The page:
The freeze continues in Britain and again the country has ground to a standstill.
When the snow first hit London it became a news item on Fox News in the USA. Bemused presenters scratched their heads in wonder as four inches fell in the British capital bringing it to a standstill. “They obviously aren’t used to snow,” was one comment.
Now predictably as the snow and ice continues for more that a day or so the authorities have run out of salt and grit for the roads. No problem Spain, which sees more of the white stuff in a year than Britain does in two decades, was on hand to send some supplies.
Cleveland Potash, the UK Highways Agency’s second supplier, said it had arranged for 40,000 tonnes of salt to be imported from its sister mine in Spain to meet the increased demand. Hertfordshire County Council, one of the councils which said stocks were running low, said it was seeking additional supplies from abroad.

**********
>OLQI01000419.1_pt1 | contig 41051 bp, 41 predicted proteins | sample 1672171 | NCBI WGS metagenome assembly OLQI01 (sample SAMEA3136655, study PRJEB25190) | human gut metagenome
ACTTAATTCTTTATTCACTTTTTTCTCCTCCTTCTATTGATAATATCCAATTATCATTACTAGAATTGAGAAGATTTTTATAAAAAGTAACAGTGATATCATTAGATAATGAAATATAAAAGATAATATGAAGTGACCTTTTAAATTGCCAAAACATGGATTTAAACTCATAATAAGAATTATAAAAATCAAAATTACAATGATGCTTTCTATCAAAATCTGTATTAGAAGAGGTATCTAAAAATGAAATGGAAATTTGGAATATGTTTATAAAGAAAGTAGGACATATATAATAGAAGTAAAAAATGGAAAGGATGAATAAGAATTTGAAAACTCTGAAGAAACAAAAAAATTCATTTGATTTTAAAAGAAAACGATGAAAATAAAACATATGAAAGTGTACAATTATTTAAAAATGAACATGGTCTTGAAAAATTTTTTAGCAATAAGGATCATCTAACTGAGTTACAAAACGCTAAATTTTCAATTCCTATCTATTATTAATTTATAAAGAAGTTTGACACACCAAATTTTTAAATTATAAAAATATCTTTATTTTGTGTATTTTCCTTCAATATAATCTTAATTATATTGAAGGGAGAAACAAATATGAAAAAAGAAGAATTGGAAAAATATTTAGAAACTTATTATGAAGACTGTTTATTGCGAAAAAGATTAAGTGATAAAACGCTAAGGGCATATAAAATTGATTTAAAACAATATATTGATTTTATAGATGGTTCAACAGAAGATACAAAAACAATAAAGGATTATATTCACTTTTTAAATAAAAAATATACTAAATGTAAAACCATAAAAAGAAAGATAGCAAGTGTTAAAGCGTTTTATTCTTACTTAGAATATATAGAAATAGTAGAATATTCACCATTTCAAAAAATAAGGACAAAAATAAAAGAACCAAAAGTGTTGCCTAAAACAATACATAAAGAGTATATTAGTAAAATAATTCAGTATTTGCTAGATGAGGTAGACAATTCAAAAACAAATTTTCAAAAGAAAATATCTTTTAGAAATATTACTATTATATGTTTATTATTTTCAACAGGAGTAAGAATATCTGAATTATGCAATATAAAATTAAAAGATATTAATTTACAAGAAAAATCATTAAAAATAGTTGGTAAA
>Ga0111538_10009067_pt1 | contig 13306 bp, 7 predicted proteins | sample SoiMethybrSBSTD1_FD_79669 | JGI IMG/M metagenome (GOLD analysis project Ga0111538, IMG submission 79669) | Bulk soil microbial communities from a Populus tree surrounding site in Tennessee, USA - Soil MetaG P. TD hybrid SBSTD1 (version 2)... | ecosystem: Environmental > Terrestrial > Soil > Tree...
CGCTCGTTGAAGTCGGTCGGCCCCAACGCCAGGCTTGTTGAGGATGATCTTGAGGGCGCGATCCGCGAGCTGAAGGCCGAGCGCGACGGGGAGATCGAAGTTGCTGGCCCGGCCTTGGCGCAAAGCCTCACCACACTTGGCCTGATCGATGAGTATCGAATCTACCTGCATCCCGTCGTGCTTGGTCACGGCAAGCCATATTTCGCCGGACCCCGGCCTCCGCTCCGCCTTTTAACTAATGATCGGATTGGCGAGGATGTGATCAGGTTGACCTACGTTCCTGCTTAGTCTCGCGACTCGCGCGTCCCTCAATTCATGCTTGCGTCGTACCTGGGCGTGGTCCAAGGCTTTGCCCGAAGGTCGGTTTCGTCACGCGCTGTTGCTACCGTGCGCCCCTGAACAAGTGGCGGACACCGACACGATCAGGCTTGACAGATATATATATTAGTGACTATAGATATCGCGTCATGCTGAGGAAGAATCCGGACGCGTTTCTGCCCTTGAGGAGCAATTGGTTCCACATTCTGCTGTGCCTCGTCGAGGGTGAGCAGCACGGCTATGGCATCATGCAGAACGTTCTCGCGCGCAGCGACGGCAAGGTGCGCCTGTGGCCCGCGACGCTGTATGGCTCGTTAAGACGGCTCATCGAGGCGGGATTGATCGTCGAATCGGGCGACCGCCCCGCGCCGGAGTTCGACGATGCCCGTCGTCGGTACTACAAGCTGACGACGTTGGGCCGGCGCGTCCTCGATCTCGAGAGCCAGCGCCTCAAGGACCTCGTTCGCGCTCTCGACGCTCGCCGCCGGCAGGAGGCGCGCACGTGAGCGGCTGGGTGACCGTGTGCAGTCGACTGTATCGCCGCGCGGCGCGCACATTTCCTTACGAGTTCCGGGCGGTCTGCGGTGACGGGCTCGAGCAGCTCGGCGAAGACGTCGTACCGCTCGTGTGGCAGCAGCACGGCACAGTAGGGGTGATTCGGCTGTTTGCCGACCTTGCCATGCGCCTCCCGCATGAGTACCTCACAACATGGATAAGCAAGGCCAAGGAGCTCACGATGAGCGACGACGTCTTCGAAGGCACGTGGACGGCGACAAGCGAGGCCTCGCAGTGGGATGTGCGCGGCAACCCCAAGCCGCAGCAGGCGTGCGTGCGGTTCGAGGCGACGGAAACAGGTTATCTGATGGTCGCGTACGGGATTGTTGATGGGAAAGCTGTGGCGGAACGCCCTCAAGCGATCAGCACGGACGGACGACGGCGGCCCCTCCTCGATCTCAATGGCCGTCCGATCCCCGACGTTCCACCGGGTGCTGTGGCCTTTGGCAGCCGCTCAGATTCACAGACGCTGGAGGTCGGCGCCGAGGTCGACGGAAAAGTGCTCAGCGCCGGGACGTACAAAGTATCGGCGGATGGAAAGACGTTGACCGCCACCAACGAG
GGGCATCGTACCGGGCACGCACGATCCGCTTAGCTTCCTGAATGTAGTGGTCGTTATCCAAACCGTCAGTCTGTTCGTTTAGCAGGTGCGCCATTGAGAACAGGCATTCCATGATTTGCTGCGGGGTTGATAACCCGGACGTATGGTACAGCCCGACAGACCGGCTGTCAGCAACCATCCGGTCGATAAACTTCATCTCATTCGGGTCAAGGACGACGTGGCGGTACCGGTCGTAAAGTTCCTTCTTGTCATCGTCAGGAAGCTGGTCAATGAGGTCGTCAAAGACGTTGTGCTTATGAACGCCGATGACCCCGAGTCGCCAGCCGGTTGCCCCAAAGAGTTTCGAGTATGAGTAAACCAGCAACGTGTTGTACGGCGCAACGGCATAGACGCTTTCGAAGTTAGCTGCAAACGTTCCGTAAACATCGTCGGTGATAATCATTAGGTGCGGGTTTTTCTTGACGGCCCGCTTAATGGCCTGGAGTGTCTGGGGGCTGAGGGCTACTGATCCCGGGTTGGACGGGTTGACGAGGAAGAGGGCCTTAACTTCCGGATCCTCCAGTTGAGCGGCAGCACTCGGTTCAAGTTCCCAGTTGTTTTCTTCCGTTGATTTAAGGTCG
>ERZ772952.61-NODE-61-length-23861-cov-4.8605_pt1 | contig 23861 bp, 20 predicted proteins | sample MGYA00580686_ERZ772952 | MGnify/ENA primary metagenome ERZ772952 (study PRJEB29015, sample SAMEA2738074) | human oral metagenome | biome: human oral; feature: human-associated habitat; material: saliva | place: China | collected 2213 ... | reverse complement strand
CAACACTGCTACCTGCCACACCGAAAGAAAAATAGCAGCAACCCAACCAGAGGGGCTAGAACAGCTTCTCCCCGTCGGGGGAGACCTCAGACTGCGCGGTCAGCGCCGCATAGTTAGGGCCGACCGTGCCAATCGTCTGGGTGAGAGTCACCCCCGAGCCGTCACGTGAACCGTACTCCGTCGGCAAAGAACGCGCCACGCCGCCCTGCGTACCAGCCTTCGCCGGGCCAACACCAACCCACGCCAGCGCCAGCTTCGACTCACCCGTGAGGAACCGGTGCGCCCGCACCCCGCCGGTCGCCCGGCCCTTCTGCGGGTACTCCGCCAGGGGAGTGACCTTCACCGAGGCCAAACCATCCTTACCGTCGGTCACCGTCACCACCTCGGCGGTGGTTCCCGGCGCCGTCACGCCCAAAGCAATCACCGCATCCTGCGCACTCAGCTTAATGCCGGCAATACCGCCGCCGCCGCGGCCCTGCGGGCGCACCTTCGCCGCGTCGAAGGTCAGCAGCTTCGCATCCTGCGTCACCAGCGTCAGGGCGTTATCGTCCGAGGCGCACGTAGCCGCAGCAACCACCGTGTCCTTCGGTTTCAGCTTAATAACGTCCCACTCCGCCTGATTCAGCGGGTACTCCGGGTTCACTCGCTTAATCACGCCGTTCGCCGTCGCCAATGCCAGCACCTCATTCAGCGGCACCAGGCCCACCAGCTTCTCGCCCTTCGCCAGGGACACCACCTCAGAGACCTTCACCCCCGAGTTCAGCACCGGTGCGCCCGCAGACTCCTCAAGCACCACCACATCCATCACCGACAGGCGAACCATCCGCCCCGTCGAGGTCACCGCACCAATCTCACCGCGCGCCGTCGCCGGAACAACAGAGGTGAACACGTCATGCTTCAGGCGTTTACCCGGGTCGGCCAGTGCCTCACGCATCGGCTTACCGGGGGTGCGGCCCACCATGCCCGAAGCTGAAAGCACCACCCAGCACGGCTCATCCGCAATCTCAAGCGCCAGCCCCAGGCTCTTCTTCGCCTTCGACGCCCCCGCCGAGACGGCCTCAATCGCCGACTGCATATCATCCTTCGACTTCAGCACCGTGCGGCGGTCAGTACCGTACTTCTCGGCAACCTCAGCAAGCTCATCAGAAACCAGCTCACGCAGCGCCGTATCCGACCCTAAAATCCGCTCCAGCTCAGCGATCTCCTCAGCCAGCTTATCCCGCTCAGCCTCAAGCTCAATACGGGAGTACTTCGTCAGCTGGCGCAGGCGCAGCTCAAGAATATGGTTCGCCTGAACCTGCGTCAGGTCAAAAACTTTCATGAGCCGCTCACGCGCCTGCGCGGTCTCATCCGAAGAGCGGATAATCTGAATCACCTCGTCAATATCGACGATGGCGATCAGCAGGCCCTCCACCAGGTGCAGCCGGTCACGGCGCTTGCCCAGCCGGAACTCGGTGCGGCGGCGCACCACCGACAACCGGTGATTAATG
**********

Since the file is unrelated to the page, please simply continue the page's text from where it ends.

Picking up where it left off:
Those of us who grew up in Britain in the 1950s are made of sterner stuff. I remember walking to school in the smog when buses crawled along and flares marked crossings and junctions. I also slogged through the snow and huddled with the rest of my class around the radiator as we and our damp clothes steamed and the ice on our shoes melted.
Few of us, pupils or teachers, had cars or central heating in those post-war years – yet somehow life went on despite the harsh weather. My father had to commute by train from South London in to the city and I never remember him having a day off because of the weather. It is not only the Fox News presenters who are bemused – because any Briton over the age of 50 will be wondering what has happened to our nation that it could be floored by a snow flake or two.